# Real Function is Strictly Convex iff Derivative is Strictly Increasing

## Theorem

Let $f$ be a real function which is differentiable on the open interval $\openint a b$.

Then $f$ is strictly convex on $\openint a b$ if and only if its derivative $f'$ is strictly increasing on $\openint a b$.

## Proof

### Necessary Condition

Let $f$ be strictly convex on $\openint a b$.

Let $r, s \in \openint a b$ be arbitrarily selected such that $r < s$.

We are to show that:

$\map {f'} r < \map {f'} s$

Let $x_1, x_2, x_3 \in \openint a b$ be chosen such that:

$r < x_1 < x_2 < x_3 < s$

By the definition of strictly convex:

$(1): \quad \dfrac {\map f {x_1} - \map f r} {x_1 - r} < \dfrac {\map f {x_2} - \map f {x_1} } {x_2 - x_1} < \dfrac {\map f {x_3} - \map f {x_2} } {x_3 - x_2} < \dfrac {\map f s - \map f {x_3} } {s - x_3}$

and:

$(2): \quad \dfrac {\map f {x_2} - \map f r} {x_2 - r} < \dfrac {\map f s - \map f {x_2} } {s - x_2}$

Let $x_1 \to r^+$.

Then:

 $\displaystyle \dfrac {\map f {x_1} - \map f r} {x_1 - r}$ $<$ $\displaystyle \dfrac {\map f {x_2} - \map f {x_1} } {x_2 - x_1}$ $\displaystyle \leadsto \ \$ $\displaystyle \lim_{x_1 \mathop \to r^+} \dfrac {\map f {x_1} - \map f r} {x_1 - r}$ $\le$ $\displaystyle \lim_{x_1 \mathop \to r^+} \dfrac {\map f {x_2} - \map f {x_1} } {x_2 - x_1}$ Limits Preserve Inequalities $\text {(3)}: \quad$ $\displaystyle \leadsto \ \$ $\displaystyle \map {f'} r$ $\le$ $\displaystyle \dfrac {\map f {x_2} - \map f r} {x_2 - r}$ Definition of Derivative of Real Function at Point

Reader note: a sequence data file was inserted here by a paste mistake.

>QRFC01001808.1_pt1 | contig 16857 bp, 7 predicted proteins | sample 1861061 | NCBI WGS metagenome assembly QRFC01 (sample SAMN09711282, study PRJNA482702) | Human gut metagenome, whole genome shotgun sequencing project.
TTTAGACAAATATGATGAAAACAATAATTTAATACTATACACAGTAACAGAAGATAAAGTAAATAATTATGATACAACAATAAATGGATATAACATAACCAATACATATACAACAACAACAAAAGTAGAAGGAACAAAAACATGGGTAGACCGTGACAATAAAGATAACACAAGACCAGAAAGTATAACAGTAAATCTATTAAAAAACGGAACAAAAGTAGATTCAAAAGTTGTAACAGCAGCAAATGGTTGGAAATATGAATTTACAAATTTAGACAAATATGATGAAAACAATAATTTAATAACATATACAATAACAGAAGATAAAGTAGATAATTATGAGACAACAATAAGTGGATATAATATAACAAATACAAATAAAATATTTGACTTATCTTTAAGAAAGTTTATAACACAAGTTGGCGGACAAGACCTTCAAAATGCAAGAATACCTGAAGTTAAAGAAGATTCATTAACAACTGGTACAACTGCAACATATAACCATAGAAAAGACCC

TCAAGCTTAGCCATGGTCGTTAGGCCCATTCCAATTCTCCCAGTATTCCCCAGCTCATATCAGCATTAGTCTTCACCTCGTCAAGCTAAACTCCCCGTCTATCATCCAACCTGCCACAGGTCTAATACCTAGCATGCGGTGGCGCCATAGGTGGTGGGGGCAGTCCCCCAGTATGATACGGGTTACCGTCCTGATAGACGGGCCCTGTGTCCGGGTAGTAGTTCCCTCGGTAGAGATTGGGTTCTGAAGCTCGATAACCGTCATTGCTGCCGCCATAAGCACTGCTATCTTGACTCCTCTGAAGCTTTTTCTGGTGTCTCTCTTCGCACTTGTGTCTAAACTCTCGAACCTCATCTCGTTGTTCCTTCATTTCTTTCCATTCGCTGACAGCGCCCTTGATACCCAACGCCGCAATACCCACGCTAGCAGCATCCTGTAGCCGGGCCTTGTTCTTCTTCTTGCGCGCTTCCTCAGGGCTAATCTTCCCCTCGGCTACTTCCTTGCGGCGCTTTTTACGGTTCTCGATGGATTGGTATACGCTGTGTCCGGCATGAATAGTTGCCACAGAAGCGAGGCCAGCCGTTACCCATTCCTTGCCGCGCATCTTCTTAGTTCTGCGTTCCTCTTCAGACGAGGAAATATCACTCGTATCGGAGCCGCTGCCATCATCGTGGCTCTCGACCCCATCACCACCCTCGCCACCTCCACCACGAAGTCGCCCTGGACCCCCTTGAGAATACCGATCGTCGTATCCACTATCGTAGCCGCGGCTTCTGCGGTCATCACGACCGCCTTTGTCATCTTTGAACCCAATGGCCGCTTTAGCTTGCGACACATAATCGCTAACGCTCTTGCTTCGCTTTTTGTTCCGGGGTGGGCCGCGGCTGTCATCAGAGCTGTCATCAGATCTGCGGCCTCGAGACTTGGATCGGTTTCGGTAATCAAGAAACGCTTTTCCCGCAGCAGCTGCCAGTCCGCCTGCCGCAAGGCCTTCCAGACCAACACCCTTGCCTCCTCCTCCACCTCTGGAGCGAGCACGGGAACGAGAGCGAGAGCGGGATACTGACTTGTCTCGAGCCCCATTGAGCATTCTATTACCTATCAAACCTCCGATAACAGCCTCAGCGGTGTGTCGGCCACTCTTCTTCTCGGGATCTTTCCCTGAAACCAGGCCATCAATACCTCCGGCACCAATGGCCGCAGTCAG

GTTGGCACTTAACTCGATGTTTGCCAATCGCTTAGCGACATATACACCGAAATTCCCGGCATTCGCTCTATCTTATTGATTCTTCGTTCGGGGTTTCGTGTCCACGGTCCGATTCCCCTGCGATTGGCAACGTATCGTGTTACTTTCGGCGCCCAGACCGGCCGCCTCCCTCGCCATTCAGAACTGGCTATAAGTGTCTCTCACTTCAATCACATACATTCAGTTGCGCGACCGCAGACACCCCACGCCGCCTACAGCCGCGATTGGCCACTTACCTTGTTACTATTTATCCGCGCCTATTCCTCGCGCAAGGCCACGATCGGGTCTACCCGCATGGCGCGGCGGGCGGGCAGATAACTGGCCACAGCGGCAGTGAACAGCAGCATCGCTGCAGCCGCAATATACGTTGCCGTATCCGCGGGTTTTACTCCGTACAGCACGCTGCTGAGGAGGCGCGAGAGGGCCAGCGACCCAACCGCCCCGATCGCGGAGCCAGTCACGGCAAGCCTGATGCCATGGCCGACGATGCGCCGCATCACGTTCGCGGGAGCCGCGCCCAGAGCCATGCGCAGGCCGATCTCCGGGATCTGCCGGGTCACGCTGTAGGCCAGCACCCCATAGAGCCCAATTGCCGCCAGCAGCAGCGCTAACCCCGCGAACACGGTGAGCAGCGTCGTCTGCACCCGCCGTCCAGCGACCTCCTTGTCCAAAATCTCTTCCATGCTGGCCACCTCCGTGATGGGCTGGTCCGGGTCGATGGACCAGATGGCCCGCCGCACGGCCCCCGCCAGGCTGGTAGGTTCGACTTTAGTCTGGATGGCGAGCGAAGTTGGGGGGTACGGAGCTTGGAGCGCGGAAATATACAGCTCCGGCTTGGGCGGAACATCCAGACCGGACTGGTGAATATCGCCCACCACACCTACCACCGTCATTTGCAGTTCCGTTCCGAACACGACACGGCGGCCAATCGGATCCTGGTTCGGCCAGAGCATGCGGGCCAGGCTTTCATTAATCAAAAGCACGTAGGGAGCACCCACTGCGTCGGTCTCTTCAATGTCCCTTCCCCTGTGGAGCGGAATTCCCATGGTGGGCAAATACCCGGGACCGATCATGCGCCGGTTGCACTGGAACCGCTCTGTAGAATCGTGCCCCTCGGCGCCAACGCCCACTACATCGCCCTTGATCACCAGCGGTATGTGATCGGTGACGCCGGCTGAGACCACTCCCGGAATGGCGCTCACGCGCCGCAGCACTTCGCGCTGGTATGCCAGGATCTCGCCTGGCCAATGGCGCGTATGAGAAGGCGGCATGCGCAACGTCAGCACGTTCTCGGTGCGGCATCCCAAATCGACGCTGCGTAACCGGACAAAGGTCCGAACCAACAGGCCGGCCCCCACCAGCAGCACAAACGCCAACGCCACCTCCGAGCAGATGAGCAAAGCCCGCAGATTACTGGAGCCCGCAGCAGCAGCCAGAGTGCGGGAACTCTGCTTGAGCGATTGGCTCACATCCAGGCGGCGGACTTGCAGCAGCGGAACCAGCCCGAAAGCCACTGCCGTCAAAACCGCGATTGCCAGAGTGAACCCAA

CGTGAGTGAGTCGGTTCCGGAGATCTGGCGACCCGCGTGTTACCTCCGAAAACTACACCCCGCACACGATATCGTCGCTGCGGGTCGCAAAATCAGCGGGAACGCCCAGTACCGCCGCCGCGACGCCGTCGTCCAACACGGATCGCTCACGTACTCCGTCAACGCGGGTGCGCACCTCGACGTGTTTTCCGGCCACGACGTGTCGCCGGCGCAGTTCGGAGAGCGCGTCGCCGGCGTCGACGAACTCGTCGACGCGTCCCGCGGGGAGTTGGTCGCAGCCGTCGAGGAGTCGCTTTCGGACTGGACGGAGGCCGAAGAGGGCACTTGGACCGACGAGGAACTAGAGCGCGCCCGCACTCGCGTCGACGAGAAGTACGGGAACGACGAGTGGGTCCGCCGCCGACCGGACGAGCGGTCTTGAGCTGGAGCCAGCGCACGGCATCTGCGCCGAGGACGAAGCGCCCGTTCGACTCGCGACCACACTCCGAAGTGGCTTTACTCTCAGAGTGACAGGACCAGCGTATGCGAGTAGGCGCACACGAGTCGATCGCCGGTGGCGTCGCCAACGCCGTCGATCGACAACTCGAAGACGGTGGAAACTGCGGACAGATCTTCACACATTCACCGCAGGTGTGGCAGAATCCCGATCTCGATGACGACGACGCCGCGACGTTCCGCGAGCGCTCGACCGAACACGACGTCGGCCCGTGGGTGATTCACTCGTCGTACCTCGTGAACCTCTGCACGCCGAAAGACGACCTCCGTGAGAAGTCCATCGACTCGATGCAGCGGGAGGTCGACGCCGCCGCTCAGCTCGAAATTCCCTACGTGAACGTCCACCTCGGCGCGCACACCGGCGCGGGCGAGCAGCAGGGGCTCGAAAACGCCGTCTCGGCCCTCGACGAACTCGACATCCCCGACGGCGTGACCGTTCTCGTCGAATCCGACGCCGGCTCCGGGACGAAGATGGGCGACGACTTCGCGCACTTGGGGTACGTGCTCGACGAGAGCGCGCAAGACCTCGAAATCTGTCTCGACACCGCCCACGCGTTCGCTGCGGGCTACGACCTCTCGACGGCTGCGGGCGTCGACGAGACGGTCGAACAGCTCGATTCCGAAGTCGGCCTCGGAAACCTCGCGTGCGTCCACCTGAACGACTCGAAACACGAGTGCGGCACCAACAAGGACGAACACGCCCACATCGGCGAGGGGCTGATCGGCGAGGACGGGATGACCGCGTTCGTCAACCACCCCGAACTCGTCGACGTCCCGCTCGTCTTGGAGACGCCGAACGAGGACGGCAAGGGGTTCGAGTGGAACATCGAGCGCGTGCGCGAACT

Similarly, let $x_3 \to s^-$.

We have:

 $\displaystyle \dfrac {\map f {x_3} - \map f {x_2} } {x_3 - x_2}$ $<$ $\displaystyle \dfrac {\map f s - \map f {x_3} } {s - x_3}$ from $(1)$ $\displaystyle \leadsto \ \$ $\displaystyle \lim_{x_3 \mathop \to s^-} \dfrac {\map f {x_3} - \map f {x_2} } {x_3 - x_2}$ $\le$ $\displaystyle \lim_{x_3 \mathop \to s^-} \dfrac {\map f s - \map f {x_3} } {s - x_3}$ Limits Preserve Inequalities $\text {(4)}: \quad$ $\displaystyle \leadsto \ \$ $\displaystyle \dfrac {\map f s - \map f {x_2} } {s - x_2}$ $\le$ $\displaystyle \map {f'} s$ Definition of Derivative of Real Function at Point

Thus we have:

 $\displaystyle \map {f'} r$ $\le$ $\displaystyle \dfrac {\map f {x_2} - \map f r} {x_2 - r}$ from $(3)$ $\displaystyle$ $<$ $\displaystyle \dfrac {\map f s - \map f {x_2} } {s - x_2}$ from $(2)$ $\displaystyle$ $\le$ $\displaystyle \map {f'} s$ from $(4)$

Thus:

$\map {f'} r < \map {f'} s$

Hence $f'$ is strictly decreasing on $\openint a b$.

$\Box$

### Sufficient Condition

Let $f'$ be strictly increasing on $\openint a b$.

Let $x_1, x_2, x_3 \in \openint a b: x_1 < x_2 < x_3$.

By the Mean Value Theorem:

$\exists \xi: \dfrac {\map f {x_2} - \map f {x_1} } {x_2 - x_1} = \map {f'} \xi$
$\exists \eta: \dfrac {\map f {x_3} - \map f {x_2} } {x_3 - x_2} = \map {f'} \eta$

where $x_1 < \xi < x_2 < \eta < x_3$.

Since $f'$ is strictly increasing:

$\map {f'} \xi < \map {f'} \eta$

Thus:

$\dfrac {\map f {x_2} - \map f {x_1} } {x_2 - x_1} < \dfrac {\map f {x_3} - \map f {x_2} } {x_3 - x_2}$

Hence $f$ is strictly convex by definition.

$\blacksquare$